So how does it wind up in the Nile River Valley with increasing frequency up the valley and a very high percentage in North Cameroon? What if a founder effect of K in the Harappans is paralleled by a similar founder effect of T in the Nile Valley.

    Perhaps the men associated with T are the people who bring the Near Eastern crop package to the Nile Valley. Later influxes of people dilute it significantly in Egypt, but less so in Sudan, and even less so in Northern Cameroon, which is where you end up if you follow the White Nile to its source and hop a very low ancient mountain range to the next river basin over, and which has received only one subsequent influx (R1b – the Atlantic modal type as mostly Chadic speaking herders who are much less diluted).

    Why did the T lineage (and the R1B lineage) stop at Northern Cameroon? Because E lineage farmers already filled the rest of the farming niche with non-Near Eastern crops better adapted to the area (this crop set was developed before Sumeria’s). The T people who stayed were stuck reverting to a pastoral lifestyle. But, suppose that these people had remained aware of reports of lands to the East of Harappa and realized that the Sahel crop set was a good fit for that land after some of them have adopted that kind of farming and the African language the T people of Cameroon speak now. They return to Mesopotamia via the Nile Valley (without their women) and from there by boat to Southern India where they have great success and become a large share of the Dravidian population supporting Sergent’s Afro-Dravidian hypothesis which has very strong linguistic and cultural and crop genetic support.

  5. Some interesting observations. I’m very much in agreement with your obseravtions concerning the haplogroups’ association with Sumeria and the subsequent Mesopotamian expansions. However:

    “The K is Mesopotamian in origin”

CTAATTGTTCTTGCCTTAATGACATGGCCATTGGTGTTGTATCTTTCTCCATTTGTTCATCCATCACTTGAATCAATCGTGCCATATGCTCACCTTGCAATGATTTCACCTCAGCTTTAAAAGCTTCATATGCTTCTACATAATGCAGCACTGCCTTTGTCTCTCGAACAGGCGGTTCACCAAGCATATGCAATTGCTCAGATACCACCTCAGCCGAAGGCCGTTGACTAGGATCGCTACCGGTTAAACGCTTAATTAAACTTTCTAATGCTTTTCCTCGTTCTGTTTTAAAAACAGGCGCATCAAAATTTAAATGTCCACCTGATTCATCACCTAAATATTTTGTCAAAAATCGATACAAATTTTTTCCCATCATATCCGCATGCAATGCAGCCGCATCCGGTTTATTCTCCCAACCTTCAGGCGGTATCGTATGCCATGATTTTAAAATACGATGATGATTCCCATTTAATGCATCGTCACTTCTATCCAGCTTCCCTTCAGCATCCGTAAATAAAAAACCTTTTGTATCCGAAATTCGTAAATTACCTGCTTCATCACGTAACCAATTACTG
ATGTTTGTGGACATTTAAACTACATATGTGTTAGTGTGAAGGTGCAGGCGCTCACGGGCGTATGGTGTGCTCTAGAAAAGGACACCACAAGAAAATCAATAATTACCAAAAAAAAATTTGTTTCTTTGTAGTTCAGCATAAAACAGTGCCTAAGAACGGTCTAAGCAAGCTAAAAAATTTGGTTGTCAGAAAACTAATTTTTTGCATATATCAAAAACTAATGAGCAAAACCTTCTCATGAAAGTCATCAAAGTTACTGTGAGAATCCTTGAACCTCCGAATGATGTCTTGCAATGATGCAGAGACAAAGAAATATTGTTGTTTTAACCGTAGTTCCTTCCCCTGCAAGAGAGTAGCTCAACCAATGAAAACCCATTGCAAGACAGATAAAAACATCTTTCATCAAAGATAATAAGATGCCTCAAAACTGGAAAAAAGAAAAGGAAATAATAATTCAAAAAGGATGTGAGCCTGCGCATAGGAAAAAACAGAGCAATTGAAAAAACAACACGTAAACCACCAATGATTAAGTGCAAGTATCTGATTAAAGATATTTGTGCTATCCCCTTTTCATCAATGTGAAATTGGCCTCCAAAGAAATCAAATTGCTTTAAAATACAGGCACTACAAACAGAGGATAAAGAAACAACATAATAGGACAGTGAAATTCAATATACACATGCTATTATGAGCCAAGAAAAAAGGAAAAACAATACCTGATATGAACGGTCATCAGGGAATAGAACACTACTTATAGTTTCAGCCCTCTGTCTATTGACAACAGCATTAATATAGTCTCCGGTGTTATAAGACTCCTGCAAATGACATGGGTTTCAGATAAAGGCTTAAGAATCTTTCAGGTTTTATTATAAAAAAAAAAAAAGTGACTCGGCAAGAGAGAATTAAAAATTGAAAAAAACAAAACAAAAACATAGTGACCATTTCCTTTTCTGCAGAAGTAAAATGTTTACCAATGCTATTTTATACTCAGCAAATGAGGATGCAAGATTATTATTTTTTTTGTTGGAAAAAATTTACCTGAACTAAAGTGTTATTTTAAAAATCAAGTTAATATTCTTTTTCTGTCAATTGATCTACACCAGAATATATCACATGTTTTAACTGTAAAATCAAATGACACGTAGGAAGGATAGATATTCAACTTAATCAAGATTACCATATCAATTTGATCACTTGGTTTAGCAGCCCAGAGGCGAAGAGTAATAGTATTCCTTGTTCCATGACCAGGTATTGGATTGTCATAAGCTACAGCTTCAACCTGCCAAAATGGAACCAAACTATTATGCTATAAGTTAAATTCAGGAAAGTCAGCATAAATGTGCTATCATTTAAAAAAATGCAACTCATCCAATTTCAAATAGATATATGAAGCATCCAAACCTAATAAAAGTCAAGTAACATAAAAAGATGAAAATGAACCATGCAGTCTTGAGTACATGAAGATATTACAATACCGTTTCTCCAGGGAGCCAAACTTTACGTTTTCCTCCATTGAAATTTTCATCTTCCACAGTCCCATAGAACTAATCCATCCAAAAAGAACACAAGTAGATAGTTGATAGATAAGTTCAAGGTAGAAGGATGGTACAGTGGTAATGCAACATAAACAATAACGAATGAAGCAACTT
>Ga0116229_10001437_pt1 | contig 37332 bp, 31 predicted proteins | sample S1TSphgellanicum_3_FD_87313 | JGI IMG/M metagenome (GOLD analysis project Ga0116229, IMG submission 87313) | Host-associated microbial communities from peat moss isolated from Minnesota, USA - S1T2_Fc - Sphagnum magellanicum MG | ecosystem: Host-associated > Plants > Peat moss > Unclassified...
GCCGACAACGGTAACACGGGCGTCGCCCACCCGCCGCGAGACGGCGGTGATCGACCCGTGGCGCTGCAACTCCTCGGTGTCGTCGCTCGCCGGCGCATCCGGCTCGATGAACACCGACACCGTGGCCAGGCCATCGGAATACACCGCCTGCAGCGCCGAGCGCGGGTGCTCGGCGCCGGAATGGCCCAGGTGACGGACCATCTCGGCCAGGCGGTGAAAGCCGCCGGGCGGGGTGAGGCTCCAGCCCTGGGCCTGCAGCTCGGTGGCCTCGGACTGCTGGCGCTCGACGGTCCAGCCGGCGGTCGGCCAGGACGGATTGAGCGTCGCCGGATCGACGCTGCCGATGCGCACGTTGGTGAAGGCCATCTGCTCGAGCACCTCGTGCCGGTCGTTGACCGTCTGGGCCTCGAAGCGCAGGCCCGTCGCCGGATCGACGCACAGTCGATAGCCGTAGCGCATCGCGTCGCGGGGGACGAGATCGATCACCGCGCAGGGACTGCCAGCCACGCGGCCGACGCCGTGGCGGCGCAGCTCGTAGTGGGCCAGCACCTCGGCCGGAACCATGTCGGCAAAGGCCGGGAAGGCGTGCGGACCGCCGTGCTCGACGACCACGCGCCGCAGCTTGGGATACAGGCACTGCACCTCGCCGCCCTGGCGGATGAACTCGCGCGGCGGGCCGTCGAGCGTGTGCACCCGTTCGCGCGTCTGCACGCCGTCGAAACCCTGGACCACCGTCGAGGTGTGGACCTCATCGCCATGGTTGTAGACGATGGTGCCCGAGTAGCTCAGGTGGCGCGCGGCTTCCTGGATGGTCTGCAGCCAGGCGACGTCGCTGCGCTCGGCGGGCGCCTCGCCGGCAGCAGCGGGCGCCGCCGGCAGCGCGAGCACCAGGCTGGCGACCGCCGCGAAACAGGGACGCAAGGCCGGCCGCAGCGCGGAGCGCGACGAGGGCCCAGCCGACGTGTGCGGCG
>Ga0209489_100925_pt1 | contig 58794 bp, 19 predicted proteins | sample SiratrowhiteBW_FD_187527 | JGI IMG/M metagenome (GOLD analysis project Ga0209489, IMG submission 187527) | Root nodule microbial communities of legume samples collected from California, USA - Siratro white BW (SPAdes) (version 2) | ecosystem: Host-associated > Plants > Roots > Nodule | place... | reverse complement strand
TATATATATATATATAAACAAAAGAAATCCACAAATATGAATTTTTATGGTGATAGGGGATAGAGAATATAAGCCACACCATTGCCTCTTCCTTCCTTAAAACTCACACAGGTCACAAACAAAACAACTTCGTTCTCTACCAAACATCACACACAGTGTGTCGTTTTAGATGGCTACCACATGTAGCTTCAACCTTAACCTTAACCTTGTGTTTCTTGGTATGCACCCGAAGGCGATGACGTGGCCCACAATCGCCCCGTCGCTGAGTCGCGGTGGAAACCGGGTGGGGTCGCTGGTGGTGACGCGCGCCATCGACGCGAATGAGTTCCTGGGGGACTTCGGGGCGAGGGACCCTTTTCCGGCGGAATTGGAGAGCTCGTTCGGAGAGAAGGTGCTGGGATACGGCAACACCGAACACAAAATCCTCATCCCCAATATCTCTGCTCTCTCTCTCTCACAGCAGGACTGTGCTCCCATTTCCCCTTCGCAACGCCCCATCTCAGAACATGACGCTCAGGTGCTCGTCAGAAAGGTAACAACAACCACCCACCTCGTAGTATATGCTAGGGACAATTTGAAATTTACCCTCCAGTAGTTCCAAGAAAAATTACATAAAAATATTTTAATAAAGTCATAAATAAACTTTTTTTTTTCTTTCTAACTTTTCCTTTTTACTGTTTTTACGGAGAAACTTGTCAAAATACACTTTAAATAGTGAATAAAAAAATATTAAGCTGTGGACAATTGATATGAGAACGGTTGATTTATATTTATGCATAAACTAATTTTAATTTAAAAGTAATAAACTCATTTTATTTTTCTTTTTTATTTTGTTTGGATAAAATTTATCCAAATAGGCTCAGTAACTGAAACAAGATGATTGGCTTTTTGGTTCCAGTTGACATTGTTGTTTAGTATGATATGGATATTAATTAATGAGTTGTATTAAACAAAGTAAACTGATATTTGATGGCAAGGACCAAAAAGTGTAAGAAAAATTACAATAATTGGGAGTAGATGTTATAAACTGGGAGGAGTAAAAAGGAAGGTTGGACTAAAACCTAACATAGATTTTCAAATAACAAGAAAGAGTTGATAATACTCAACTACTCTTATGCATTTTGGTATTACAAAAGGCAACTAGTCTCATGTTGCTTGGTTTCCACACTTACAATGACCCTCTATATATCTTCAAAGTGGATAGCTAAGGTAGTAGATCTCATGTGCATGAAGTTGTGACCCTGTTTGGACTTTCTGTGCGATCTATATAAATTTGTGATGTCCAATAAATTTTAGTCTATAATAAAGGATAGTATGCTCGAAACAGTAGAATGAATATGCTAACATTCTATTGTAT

Probably not. Its greatest diversity is wat to the east, east of Wallace’s line in SE Asia, so it probably coalesced there. As to:

    “perhaps its sister clade T is also Mesopotamian in origin”

    Possibly. But with K in SE Asia it places T’s origin somewhere along the route there. I’m inclined to place its origin somewhere in India, or perhaps it too originated in SE Asia.

    “there could be a founder effect in the Harappan society from a small founding Mesopotamian population”.

    And I very much suspect that’s associated with Y-hap J, which would also support an Afro-Dravidian connection.

    1. I intended to write ““[If] the K is Mesopotamian in origin” as part of an if/then statement but lost a word in typing. Sorry for the confusion.

      The Indus River Valley orientation of Y-DNA type L is also striking. If it was ancient South Asian in origin, one would expect a more uniform distribution in South Asia.

  6. I agree with you concerning L. It seems definitely centred on the Indus, and interestingly expands from there. It may provide a clue as to the possible connection between Elamite and Dravidian.

  7. “mtDNA R0a has the similar distribution with ChY T. They are probably both related to the seafaring and the trade in the whole area from the Horn of Africa to the Indus valley which started at 6th millennium BC”.